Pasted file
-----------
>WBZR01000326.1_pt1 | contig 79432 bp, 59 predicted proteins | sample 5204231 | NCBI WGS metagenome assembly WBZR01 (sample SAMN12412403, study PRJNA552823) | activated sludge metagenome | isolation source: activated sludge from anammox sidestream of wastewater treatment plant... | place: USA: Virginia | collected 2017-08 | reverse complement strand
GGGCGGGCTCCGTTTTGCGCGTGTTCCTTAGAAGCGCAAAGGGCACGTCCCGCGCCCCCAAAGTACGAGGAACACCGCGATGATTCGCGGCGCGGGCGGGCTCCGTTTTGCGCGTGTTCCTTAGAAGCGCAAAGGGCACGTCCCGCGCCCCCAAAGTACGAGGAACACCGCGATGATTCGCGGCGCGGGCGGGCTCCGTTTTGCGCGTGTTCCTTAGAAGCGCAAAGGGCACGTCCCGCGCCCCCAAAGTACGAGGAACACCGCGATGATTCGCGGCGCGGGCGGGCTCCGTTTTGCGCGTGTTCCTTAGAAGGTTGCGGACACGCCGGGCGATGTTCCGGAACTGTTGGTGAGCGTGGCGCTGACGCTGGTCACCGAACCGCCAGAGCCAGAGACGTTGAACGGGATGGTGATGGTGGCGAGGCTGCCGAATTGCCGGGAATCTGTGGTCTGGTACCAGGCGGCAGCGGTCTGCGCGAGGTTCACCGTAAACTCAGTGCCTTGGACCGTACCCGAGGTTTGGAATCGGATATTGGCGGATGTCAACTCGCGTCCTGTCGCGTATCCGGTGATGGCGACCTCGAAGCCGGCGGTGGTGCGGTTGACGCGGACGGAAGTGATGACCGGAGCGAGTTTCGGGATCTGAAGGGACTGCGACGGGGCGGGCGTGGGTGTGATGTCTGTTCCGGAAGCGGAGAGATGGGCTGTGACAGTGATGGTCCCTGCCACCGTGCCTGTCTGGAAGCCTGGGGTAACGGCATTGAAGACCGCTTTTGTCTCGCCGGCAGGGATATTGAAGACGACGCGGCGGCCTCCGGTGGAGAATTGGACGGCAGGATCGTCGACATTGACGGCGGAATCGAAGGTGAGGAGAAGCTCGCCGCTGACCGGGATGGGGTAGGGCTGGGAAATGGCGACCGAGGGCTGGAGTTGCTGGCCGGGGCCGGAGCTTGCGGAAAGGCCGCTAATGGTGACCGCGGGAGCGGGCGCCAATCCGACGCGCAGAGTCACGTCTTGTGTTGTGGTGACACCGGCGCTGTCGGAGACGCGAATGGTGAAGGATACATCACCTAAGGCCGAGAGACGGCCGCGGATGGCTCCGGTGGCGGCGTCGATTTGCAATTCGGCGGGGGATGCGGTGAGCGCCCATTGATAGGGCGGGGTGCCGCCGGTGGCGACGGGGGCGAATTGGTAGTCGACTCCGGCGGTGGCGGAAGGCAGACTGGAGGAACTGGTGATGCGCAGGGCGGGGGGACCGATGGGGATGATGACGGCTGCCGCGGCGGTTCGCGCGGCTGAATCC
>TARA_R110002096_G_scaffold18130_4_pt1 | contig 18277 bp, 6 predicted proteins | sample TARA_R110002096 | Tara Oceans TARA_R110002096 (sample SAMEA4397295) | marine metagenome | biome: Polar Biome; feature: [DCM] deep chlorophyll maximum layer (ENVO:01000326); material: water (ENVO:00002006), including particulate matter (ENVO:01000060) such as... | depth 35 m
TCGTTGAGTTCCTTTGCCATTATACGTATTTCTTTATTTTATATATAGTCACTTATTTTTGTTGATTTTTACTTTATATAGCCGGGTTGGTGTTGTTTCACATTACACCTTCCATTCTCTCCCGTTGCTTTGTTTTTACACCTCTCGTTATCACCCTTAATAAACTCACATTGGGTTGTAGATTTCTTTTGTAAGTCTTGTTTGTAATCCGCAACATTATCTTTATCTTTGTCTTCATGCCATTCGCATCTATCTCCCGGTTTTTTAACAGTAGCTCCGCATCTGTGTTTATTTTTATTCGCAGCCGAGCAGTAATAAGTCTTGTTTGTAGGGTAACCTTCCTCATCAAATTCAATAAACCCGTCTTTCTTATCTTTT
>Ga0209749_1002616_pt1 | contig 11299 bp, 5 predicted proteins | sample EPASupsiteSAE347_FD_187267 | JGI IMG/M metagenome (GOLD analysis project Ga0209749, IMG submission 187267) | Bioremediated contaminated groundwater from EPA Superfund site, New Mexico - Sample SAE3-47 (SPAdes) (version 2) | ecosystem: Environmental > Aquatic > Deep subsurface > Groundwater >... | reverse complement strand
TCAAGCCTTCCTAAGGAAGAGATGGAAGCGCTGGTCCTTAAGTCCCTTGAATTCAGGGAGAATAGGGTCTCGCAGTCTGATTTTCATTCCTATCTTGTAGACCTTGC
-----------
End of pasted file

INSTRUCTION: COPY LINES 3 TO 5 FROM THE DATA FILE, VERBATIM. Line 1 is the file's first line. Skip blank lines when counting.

>TARA_R110002096_G_scaffold18130_4_pt1 | contig 18277 bp, 6 predicted proteins | sample TARA_R110002096 | Tara Oceans TARA_R110002096 (sample SAMEA4397295) | marine metagenome | biome: Polar Biome; feature: [DCM] deep chlorophyll maximum layer (ENVO:01000326); material: water (ENVO:00002006), including particulate matter (ENVO:01000060) such as... | depth 35 m
TCGTTGAGTTCCTTTGCCATTATACGTATTTCTTTATTTTATATATAGTCACTTATTTTTGTTGATTTTTACTTTATATAGCCGGGTTGGTGTTGTTTCACATTACACCTTCCATTCTCTCCCGTTGCTTTGTTTTTACACCTCTCGTTATCACCCTTAATAAACTCACATTGGGTTGTAGATTTCTTTTGTAAGTCTTGTTTGTAATCCGCAACATTATCTTTATCTTTGTCTTCATGCCATTCGCATCTATCTCCCGGTTTTTTAACAGTAGCTCCGCATCTGTGTTTATTTTTATTCGCAGCCGAGCAGTAATAAGTCTTGTTTGTAGGGTAACCTTCCTCATCAAATTCAATAAACCCGTCTTTCTTATCTTTT
>Ga0209749_1002616_pt1 | contig 11299 bp, 5 predicted proteins | sample EPASupsiteSAE347_FD_187267 | JGI IMG/M metagenome (GOLD analysis project Ga0209749, IMG submission 187267) | Bioremediated contaminated groundwater from EPA Superfund site, New Mexico - Sample SAE3-47 (SPAdes) (version 2) | ecosystem: Environmental > Aquatic > Deep subsurface > Groundwater >... | reverse complement strand